Camp is a common experience

Common experience is another crucial element to friendship bonds, and camp friends are special because they share a very special commonality. The things that happen during those weeks at camp each year are shared by a realtively small circle of campers who attend a respective camp. .

Camp develops shared traditions

By attending summer camp, campers develop shared traditions. Camp traditions bond children to each other. They add a sacred element to friendship. Much like sorority or fraternity membership develops friendships leading to a lifelong network, so to does summer camp.

Camp encourages socialization

Camp encourages interaction. Too often, an inhibitor to those who have trouble making friends is a lack of social maturity. Whether it’s on a sports field or court, sitting at table in arts and crafts, enjoying a meal together, or relaxing in a bunk or cabin, the camp environment is social. Campers are not without adequate time for introspection, but the opportunity for learning how to be with other people is there.

Camp focuses on the positive

Summer camps focus on harnessing moments and making them special and fun, whether or not they are planned. Not only does this teach children to have a great amount of flexibility both individually and with each other, it teaches them to remain positive. Positivity helps children remain in an open and accepting frame of mind.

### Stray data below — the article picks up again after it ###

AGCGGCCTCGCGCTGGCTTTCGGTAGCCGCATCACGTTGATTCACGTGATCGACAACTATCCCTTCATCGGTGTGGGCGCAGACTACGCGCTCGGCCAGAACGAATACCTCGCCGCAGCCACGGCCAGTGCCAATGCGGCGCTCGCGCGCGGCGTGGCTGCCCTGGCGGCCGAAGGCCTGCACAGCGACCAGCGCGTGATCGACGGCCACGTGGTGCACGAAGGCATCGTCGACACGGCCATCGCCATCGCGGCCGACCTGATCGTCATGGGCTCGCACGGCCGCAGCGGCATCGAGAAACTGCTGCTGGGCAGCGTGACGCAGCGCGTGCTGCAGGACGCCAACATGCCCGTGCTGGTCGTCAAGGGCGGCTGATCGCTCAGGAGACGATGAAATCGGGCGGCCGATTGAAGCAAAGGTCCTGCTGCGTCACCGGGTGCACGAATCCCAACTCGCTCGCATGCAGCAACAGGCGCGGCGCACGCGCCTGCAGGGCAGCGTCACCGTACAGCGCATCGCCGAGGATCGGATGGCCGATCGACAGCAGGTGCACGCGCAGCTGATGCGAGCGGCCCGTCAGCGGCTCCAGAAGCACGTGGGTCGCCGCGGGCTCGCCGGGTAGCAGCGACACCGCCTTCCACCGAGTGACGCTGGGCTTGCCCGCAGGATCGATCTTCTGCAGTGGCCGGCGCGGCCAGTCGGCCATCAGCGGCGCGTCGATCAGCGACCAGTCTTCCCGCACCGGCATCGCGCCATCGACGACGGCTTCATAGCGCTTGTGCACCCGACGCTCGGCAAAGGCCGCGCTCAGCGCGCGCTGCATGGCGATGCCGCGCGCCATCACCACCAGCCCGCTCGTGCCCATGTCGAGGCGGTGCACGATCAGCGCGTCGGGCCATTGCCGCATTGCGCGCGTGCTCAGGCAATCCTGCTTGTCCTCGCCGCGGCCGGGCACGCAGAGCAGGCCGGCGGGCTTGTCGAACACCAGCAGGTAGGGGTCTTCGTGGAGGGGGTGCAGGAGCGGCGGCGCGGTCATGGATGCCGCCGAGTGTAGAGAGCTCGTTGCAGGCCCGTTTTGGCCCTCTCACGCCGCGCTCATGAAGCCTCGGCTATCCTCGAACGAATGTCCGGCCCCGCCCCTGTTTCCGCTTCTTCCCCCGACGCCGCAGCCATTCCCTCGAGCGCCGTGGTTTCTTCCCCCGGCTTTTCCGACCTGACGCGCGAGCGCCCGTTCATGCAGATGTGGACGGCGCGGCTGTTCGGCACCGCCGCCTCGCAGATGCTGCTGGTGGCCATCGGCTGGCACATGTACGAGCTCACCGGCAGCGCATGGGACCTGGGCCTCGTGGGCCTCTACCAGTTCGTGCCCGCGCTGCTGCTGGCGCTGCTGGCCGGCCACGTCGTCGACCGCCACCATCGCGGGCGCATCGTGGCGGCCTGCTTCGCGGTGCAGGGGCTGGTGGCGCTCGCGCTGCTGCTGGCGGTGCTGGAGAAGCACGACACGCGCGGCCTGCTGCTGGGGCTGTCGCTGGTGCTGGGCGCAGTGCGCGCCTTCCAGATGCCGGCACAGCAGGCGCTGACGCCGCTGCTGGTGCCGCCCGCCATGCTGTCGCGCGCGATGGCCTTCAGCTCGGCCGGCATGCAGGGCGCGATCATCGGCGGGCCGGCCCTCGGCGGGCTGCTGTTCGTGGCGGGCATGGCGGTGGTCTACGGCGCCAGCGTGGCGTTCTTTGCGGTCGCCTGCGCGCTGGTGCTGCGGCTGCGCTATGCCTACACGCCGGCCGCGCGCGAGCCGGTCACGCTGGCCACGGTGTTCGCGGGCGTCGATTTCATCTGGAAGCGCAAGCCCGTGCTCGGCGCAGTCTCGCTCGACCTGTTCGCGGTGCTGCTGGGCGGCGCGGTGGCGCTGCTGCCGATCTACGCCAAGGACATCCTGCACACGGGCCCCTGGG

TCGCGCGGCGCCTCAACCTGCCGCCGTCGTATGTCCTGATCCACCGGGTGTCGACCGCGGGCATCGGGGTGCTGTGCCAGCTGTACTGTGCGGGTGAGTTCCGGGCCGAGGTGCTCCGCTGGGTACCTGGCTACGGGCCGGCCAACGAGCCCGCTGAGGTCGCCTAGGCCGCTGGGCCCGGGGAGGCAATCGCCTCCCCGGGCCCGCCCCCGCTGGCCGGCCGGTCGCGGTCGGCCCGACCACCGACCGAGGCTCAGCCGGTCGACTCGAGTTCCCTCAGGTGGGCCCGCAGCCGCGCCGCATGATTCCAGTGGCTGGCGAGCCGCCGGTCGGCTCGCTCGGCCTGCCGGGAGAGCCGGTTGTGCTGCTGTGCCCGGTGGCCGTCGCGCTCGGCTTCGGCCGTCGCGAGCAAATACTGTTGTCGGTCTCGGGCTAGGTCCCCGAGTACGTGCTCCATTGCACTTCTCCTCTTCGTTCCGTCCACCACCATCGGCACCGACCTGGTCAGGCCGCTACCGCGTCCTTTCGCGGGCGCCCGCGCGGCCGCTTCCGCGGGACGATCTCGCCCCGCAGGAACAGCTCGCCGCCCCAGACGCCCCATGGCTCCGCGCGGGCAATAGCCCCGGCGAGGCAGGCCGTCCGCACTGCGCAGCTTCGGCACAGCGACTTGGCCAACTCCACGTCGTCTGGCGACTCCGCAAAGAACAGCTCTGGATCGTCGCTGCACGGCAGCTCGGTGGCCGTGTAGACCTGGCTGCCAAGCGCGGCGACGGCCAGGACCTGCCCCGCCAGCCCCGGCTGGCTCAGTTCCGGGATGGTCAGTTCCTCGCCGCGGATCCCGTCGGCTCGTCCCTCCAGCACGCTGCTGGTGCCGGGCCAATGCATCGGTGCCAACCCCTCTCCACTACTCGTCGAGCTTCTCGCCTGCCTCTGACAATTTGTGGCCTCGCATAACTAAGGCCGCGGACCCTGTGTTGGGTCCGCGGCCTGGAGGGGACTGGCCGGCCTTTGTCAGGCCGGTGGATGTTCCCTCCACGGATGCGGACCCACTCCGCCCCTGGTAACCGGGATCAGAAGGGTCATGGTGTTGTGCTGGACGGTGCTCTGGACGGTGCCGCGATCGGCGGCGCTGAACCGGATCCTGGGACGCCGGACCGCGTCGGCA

Camp friends are definitely some of the most special friends.  Friendships made in camp are bound by a commonality of experiences that may very well be cherished for a lifetime.

Camp Trips

Posted Tuesday, May 13th, 2014 by

Campers love their camps.  They’re green, picturesque and they often feature facilities for just about any activity a kid can dream up. One thing campers also love, however, are camp trips. Camp trips are a lot like school field trips — only better.  Way better!  They’re a special time away from the daily routine. Campers get to board buses with their friends and go off on an adventure outside of the camp environment. Yes, playing by the camp waterfront with friends is a great way to spend a summer. But taking in a baseball game, visiting a local amusement park, or going bowling with them adds an extra element to the camp experience because it allows campers to do normal “friend things” with some very close friends who they often only get to see during the summer.

Rites of passage are a big part of camp and trips are among those rites. While all campers enjoy some of the same trip destinations throughout the summer, other places are reserved for campers of certain ages. In this respect, trips become a way for campers to mark time in their camp experience. An exclusive trip makes that specific summer unique because it’s the only summer a camper may go to a specific place..

Camp trips also help campers put their summer camp experience into perspective. Sure, they could do just about anything they do on a camp trip without having gone to camp, but doing them at camp makes them part of camp. And makes them very special.  And very fun! The memory of having done those things at camp makes these excursions even more special, which is likely why there is always a tinge of  excitement in the air on trip day.